Separately from its appeal, the U.S. Government has had at least one other ruling in its favor, and specially against the decision of the Second Circuit Court, for similar extraterritorial requests under the SCA. In February 2017, federal magistrate judge, presiding over a District Court within the Third Circuit, ruled that Google must comply with a government warrant to turn over data from foreign servers. The magistrate judge rejected Google's reliance on the current standing from the Microsoft case, and stated in his opinion that the scope of the invasion of privacy for the case was entirely within the United States, and not where the electronic transfer of the data occurs, making the SCA warrant enforceable.[7][16]

Supreme Court

The U.S. Department of Justice filed an appeal with the Supreme Court in June 2017.[17] Deputy Solicitor General Jeffrey Wall argued that the Second Circuit's order has led Microsoft, Google, and Yahoo! to deny law enforcement officials with requested information stored on servers outside the United States, hampering numerous criminal investigations. The Department was joined by 33 states in support.[18] Microsoft argued that the Court should not take the case, and instead that Congress should deal with updating the language of the outdated 1986 law.[18]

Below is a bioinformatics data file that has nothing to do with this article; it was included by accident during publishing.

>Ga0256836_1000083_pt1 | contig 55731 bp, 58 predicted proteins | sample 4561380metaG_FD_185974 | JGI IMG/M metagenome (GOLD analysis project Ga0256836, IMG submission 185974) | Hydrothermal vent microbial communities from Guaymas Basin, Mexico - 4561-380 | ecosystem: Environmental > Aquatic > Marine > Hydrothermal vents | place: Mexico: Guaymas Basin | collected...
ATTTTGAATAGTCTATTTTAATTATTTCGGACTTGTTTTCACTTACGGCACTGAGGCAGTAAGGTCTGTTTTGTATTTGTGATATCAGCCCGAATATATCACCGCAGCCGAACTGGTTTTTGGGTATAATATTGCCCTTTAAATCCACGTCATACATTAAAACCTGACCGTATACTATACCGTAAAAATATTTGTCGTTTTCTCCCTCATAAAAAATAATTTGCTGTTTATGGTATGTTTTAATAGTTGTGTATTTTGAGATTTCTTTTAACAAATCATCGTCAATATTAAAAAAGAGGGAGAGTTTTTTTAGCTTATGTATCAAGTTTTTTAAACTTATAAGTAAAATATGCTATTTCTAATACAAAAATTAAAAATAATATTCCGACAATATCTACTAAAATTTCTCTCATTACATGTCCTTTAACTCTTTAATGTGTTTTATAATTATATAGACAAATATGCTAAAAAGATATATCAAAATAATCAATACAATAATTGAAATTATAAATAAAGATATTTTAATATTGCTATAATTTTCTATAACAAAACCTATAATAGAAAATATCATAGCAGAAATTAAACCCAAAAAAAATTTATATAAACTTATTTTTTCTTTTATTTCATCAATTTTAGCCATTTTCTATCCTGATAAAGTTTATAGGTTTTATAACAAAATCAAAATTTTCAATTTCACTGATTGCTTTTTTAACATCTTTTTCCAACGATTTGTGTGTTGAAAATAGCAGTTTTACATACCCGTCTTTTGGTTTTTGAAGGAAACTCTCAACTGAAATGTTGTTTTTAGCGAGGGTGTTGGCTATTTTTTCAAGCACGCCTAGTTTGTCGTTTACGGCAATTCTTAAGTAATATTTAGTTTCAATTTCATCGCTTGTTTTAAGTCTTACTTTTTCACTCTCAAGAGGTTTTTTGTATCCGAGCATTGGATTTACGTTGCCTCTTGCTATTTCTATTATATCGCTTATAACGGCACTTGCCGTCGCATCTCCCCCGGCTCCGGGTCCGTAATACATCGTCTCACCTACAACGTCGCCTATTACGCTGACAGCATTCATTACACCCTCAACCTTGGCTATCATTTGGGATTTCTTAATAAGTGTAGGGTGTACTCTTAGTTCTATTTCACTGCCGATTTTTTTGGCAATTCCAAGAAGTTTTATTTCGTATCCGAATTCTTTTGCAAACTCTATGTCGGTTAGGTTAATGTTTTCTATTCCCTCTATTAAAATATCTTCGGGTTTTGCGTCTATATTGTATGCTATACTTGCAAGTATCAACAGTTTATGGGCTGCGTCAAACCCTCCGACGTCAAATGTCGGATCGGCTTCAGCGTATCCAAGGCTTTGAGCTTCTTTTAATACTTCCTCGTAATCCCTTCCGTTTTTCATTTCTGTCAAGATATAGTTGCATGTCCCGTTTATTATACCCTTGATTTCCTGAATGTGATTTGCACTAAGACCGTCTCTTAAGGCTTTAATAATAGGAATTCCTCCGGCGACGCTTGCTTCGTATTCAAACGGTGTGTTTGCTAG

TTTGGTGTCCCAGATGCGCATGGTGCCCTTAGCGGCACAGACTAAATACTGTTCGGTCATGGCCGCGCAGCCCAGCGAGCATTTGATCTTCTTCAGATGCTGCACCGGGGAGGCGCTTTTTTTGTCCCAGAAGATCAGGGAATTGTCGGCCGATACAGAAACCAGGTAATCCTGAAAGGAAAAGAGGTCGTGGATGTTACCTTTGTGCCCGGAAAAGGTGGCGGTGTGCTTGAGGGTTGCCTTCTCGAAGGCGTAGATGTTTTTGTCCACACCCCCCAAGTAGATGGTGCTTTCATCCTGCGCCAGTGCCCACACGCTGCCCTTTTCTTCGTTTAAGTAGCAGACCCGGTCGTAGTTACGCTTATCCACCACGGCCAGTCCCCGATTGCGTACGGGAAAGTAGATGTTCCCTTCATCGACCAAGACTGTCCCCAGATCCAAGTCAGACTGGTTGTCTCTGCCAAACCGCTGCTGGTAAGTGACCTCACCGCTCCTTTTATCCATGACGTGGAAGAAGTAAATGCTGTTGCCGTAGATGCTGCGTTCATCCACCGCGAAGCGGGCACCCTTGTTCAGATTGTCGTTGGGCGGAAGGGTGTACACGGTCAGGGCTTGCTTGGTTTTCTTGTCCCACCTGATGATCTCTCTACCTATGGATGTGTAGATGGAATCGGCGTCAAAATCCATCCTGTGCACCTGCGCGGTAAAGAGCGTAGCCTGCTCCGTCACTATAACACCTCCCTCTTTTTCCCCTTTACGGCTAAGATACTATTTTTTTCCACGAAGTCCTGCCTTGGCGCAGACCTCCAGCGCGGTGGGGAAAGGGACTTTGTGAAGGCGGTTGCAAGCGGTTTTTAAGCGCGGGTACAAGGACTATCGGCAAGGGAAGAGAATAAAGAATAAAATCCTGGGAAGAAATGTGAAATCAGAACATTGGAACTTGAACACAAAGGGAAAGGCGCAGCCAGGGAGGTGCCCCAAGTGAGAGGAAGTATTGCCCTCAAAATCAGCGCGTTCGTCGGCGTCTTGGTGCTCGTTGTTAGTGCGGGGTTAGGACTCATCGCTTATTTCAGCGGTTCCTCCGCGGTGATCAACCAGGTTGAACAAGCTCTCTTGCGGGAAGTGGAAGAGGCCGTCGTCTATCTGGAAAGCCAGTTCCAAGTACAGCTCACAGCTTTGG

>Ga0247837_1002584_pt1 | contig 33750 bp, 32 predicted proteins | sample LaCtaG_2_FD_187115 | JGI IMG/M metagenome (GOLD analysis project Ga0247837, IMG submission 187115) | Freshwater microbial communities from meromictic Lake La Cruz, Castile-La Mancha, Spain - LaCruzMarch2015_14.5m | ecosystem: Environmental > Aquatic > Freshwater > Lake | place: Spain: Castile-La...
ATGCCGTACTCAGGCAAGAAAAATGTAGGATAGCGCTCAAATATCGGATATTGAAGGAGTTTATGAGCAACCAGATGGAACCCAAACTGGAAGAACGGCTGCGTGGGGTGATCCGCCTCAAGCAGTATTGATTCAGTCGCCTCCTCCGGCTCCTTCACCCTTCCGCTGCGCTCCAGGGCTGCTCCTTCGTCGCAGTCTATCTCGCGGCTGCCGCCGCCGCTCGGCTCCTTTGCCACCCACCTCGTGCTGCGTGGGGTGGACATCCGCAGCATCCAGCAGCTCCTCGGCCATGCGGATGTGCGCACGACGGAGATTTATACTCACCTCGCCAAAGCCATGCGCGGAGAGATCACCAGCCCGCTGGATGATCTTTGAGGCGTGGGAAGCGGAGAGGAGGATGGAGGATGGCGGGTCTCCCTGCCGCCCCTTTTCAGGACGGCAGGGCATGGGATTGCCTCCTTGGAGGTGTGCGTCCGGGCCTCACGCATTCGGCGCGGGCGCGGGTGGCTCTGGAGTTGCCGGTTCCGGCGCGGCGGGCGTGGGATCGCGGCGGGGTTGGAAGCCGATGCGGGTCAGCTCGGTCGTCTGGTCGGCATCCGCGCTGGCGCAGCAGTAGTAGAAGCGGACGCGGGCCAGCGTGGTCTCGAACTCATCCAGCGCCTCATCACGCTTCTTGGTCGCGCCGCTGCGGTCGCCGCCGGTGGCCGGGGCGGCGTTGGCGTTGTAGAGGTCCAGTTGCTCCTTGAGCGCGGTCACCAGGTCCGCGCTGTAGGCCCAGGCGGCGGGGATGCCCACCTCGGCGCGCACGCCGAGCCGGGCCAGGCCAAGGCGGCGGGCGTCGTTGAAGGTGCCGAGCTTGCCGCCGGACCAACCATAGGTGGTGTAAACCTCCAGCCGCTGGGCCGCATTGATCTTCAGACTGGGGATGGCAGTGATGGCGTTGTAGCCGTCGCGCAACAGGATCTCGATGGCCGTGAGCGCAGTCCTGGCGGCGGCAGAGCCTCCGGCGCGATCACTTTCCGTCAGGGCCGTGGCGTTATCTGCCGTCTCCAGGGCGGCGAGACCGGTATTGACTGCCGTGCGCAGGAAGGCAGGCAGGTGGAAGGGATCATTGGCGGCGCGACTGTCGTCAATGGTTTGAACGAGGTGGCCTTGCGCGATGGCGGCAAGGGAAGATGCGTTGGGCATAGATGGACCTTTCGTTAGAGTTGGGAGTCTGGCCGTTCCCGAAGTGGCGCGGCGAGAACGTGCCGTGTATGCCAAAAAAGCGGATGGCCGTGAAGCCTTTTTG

The Supreme Court granted certiorari in October 2017.[19] The case, United States v. Microsoft Corp., was heard by the Court on February 27, 2018 with a ruling originally expected by the end of the Court's term in June 2018.[20]

While the case was being decided by the Supreme Court, Congress introduced the Clarifying Lawful Overseas Use of Data Act ("CLOUD Act") shortly after the oral hearings. Among other provisions, the CLOUD Act modified the SCA to specifically include cloud storage considerations of communication providers in the United States regardless of where the cloud servers may be located. The bill was supported by both the DOJ and Microsoft.[21] In March 2018, Congress passed the CLOUD Act as part of an omnibus government spending bill, which was signed into law by President Donald Trump on March 22.[22] By the end of March, the DOJ had issued a request for a new warrant for the original emails from the 2013 investigation under the new authority granted by the CLOUD Act, and no longer seeking resolution of the original warrant. It also requested that the Court vacate the case and remand it back to the Second Circuit, where the matter could then be rendered moot due to the passage of the CLOUD Act.[23][24] Microsoft agreed with the DOJ's position.[25] On April 17, 2018, the Court issued a per curiam opinion stating that the case was rendered moot and vacating and remanding the case back to the lower courts to dismiss the lawsuit.[26]